National Small Business Week: Why Small Business Matters #4060

National Small Business Week: Why Small Business Matters #4060

National Small Business Week: Why Small Business Matters #4060

We’re smack dab in the middle of it. National Small Business Week. Sure, it’s a PR move to draw attention to an important community that fuels a big chuck of the economy. This event started in 1963 when the business landscape looked very different. But today there are over 28 million businesses around our country. Each one driven by a passionate owner trying to make a difference in their community and among the people they serve.

What is a small business?

It depends on who you ask. According to Wikipedia it’s a manufacturing business with fewer than 500 employees or a non-manufacturing with revenues below $7.5 million. But that’s not right. Not in the spirit of what it means to own and operate a small business.

I know owners running businesses that do in excess of $100 million. Ask them and they’ll happily, proudly tell you they own a small business.

I know owners who operate businesses with fewer than 10 employees, doing just over $1 million a year and they’ll tell you the same thing. “I’m a small business owner.”

It’s less about size and more about heart, involvement of the owner and the flatness of the organization. It’s about a man or woman who so firmly believes in their work that they’ve shoved all their chips into the middle of the table betting on themselves and their idea. And that’s just one reason why it matters. Small business is the heartbeat of a passionate owner willing to fight the battle to launch their idea and make it come true. It’s their individual determination to turn a dream into reality.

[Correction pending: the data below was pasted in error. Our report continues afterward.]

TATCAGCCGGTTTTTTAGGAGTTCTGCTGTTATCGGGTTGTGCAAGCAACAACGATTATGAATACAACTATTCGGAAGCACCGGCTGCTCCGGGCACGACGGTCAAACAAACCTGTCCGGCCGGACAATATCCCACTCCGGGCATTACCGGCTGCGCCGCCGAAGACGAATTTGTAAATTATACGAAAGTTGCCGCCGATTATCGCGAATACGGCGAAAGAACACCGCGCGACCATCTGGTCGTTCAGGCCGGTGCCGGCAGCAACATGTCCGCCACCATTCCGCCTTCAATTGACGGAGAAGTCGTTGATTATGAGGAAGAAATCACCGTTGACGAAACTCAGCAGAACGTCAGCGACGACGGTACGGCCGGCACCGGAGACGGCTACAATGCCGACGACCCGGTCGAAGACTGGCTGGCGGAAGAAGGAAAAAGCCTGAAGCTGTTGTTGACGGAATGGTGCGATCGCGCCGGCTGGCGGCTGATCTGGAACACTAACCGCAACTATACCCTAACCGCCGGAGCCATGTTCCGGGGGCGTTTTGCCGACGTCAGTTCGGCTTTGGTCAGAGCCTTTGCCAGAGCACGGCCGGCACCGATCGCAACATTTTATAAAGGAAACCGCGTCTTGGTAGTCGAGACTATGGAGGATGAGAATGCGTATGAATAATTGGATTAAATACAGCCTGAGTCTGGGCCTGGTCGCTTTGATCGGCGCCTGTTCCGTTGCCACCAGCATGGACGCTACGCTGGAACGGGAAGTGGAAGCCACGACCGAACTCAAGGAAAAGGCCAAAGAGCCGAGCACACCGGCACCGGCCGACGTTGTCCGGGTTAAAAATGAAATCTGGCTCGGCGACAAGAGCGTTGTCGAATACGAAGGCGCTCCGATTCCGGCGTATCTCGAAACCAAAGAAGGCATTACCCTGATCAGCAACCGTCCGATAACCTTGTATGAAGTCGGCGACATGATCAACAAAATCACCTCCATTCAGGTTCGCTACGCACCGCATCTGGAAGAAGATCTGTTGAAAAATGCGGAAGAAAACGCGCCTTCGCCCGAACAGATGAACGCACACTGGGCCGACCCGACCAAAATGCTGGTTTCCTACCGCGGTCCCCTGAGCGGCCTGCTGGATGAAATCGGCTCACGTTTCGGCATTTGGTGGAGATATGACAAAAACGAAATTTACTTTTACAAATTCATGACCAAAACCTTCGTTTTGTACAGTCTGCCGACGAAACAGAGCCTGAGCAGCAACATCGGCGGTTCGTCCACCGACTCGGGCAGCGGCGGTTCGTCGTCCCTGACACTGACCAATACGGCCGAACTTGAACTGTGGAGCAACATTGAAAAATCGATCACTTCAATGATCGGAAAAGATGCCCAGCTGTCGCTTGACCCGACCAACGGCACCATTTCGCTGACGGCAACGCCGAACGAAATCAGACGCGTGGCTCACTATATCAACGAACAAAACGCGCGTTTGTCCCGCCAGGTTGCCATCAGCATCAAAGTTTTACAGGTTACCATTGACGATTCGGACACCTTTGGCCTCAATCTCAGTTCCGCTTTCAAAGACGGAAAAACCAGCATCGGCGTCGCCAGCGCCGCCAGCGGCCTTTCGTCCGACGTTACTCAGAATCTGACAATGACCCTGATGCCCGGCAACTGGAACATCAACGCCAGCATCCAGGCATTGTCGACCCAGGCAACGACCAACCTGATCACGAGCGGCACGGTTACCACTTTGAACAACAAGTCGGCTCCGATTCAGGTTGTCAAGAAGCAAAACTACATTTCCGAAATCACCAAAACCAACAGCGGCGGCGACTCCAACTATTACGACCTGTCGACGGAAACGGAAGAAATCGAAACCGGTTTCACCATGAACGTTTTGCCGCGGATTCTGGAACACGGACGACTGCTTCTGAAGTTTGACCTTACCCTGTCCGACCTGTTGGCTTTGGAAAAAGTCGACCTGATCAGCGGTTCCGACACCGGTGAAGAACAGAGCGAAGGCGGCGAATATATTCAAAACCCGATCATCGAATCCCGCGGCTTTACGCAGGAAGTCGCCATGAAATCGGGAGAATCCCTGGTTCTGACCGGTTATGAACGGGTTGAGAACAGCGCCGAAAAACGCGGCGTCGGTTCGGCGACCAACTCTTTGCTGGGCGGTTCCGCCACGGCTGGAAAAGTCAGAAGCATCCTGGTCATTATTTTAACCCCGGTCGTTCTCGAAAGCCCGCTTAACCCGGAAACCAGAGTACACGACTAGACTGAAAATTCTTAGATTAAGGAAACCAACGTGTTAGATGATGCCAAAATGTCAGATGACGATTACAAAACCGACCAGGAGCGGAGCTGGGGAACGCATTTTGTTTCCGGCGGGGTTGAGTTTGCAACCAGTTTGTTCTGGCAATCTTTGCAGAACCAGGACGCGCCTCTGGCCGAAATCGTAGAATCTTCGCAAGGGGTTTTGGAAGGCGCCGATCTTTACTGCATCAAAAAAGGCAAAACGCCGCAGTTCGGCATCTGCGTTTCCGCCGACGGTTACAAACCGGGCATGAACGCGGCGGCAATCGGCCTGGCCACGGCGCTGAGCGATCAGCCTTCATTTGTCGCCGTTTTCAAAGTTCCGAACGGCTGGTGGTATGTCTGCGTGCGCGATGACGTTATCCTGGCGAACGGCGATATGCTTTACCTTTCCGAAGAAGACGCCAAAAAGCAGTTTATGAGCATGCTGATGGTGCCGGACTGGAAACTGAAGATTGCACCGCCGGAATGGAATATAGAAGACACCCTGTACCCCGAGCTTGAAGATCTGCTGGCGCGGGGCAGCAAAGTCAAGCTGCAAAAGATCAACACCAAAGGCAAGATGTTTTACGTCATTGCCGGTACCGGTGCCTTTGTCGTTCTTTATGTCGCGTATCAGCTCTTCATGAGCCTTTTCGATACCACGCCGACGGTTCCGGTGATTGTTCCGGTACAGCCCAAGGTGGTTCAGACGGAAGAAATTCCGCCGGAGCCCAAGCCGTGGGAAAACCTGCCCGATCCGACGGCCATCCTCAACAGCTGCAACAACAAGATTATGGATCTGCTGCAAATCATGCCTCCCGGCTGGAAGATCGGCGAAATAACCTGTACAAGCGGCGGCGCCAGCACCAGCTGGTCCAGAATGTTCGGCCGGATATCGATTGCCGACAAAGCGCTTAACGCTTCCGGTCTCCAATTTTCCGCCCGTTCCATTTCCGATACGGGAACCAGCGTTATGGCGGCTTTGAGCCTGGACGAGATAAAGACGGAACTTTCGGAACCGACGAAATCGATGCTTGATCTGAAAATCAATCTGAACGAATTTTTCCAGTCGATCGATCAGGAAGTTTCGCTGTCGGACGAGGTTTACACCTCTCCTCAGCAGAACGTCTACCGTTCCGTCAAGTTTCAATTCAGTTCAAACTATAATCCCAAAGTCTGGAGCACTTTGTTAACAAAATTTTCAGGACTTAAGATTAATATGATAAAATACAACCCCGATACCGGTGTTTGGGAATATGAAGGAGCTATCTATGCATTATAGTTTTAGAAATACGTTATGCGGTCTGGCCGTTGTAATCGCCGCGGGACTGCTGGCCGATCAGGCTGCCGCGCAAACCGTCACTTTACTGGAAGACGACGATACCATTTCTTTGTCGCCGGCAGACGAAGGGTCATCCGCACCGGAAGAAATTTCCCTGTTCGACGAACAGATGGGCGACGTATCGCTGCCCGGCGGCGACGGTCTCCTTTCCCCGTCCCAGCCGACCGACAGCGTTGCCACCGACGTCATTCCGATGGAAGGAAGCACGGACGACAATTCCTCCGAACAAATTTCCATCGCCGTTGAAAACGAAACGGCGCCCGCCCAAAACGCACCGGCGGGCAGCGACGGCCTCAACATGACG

Small business matters because it’s not just about the money. It’s more about the freedom to do it the way you think it ought to be done. Among those 28 million small businesses in America, many were started by one-time employees who figured they could do it better. Many of them have. More will follow.

It’s about the freedom to wake up each day putting in the work for yourself instead of for somebody else. But it’s not just a selfish or self-centered activity. It’s wanting to do what you so firmly believe in that you take control of your own destiny. In my office is a boat oar that my sister gave me after putting one of my favorite Jack Welch quotes on it, “Control your own destiny or someone else will.” Small business owners embrace that philosophy with their actions.

They know the risk, reward and value of betting on themselves. It’s not blind faith. It’s a determination that they’re not going to let the opinions of others matter more than their opinions of themselves. They’re not super heroes. Fact is, they’re not heroes at all. They’re mostly ordinary people doing ordinary, but hard things. Things others aren’t willing to do. Willing to take risks not just everybody is willing to take. Willing to gamble mostly on themselves instead of somebody else. Willing to invest in their own ideas and dreams in stead of the ideas and dreams of others.